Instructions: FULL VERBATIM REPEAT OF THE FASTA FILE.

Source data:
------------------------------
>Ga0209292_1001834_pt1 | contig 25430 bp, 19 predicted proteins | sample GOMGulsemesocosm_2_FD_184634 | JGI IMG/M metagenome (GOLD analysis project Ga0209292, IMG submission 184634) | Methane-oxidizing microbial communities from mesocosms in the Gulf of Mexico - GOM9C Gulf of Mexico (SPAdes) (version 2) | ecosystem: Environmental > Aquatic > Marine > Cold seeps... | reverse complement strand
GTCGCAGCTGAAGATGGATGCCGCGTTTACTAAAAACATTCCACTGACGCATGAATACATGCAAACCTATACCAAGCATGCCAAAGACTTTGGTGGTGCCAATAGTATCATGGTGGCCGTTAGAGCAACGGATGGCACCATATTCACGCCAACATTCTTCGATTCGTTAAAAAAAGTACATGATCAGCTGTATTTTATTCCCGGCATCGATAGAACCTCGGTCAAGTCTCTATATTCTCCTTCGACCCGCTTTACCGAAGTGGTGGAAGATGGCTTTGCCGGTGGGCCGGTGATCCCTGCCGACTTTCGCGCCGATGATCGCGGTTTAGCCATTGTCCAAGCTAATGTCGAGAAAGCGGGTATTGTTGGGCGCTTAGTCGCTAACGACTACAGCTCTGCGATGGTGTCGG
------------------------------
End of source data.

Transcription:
>Ga0209292_1001834_pt1 | contig 25430 bp, 19 predicted proteins | sample GOMGulsemesocosm_2_FD_184634 | JGI IMG/M metagenome (GOLD analysis project Ga0209292, IMG submission 184634) | Methane-oxidizing microbial communities from mesocosms in the Gulf of Mexico - GOM9C Gulf of Mexico (SPAdes) (version 2) | ecosystem: Environmental > Aquatic > Marine > Cold seeps... | reverse complement strand
GTCGCAGCTGAAGATGGATGCCGCGTTTACTAAAAACATTCCACTGACGCATGAATACATGCAAACCTATACCAAGCATGCCAAAGACTTTGGTGGTGCCAATAGTATCATGGTGGCCGTTAGAGCAACGGATGGCACCATATTCACGCCAACATTCTTCGATTCGTTAAAAAAAGTACATGATCAGCTGTATTTTATTCCCGGCATCGATAGAACCTCGGTCAAGTCTCTATATTCTCCTTCGACCCGCTTTACCGAAGTGGTGGAAGATGGCTTTGCCGGTGGGCCGGTGATCCCTGCCGACTTTCGCGCCGATGATCGCGGTTTAGCCATTGTCCAAGCTAATGTCGAGAAAGCGGGTATTGTTGGGCGCTTAGTCGCTAACGACTACAGCTCTGCGATGGTGTCGG